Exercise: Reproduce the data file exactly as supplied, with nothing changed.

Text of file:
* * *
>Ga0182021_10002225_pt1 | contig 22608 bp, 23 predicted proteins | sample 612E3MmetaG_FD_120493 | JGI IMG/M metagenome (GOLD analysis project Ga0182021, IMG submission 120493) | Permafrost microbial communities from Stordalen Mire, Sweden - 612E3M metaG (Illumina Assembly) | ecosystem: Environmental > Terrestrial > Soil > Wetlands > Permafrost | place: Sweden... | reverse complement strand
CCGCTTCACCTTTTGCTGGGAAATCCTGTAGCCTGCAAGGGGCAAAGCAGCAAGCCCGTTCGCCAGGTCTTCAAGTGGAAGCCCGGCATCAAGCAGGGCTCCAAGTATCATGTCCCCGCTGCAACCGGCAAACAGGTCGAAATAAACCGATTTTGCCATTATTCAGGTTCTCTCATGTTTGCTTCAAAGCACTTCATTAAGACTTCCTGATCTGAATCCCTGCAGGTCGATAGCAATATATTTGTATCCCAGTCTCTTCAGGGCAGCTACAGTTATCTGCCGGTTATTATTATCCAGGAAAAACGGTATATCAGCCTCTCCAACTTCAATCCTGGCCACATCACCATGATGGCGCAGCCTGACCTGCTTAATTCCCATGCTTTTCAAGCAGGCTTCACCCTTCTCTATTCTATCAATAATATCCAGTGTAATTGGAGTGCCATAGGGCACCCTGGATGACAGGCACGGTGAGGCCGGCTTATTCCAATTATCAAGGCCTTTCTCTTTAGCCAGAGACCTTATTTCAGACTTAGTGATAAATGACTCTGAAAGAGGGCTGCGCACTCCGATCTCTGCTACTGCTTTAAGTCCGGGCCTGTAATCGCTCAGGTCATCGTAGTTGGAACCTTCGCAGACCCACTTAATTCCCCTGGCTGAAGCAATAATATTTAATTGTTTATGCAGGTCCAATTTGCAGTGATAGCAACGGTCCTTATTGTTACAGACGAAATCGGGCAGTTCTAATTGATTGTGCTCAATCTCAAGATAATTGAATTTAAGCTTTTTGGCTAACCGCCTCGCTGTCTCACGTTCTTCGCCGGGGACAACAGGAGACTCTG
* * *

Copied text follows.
>Ga0182021_10002225_pt1 | contig 22608 bp, 23 predicted proteins | sample 612E3MmetaG_FD_120493 | JGI IMG/M metagenome (GOLD analysis project Ga0182021, IMG submission 120493) | Permafrost microbial communities from Stordalen Mire, Sweden - 612E3M metaG (Illumina Assembly) | ecosystem: Environmental > Terrestrial > Soil > Wetlands > Permafrost | place: Sweden... | reverse complement strand
CCGCTTCACCTTTTGCTGGGAAATCCTGTAGCCTGCAAGGGGCAAAGCAGCAAGCCCGTTCGCCAGGTCTTCAAGTGGAAGCCCGGCATCAAGCAGGGCTCCAAGTATCATGTCCCCGCTGCAACCGGCAAACAGGTCGAAATAAACCGATTTTGCCATTATTCAGGTTCTCTCATGTTTGCTTCAAAGCACTTCATTAAGACTTCCTGATCTGAATCCCTGCAGGTCGATAGCAATATATTTGTATCCCAGTCTCTTCAGGGCAGCTACAGTTATCTGCCGGTTATTATTATCCAGGAAAAACGGTATATCAGCCTCTCCAACTTCAATCCTGGCCACATCACCATGATGGCGCAGCCTGACCTGCTTAATTCCCATGCTTTTCAAGCAGGCTTCACCCTTCTCTATTCTATCAATAATATCCAGTGTAATTGGAGTGCCATAGGGCACCCTGGATGACAGGCACGGTGAGGCCGGCTTATTCCAATTATCAAGGCCTTTCTCTTTAGCCAGAGACCTTATTTCAGACTTAGTGATAAATGACTCTGAAAGAGGGCTGCGCACTCCGATCTCTGCTACTGCTTTAAGTCCGGGCCTGTAATCGCTCAGGTCATCGTAGTTGGAACCTTCGCAGACCCACTTAATTCCCCTGGCTGAAGCAATAATATTTAATTGTTTATGCAGGTCCAATTTGCAGTGATAGCAACGGTCCTTATTGTTACAGACGAAATCGGGCAGTTCTAATTGATTGTGCTCAATCTCAAGATAATTGAATTTAAGCTTTTTGGCTAACCGCCTCGCTGTCTCACGTTCTTCGCCGGGGACAACAGGAGACTCTG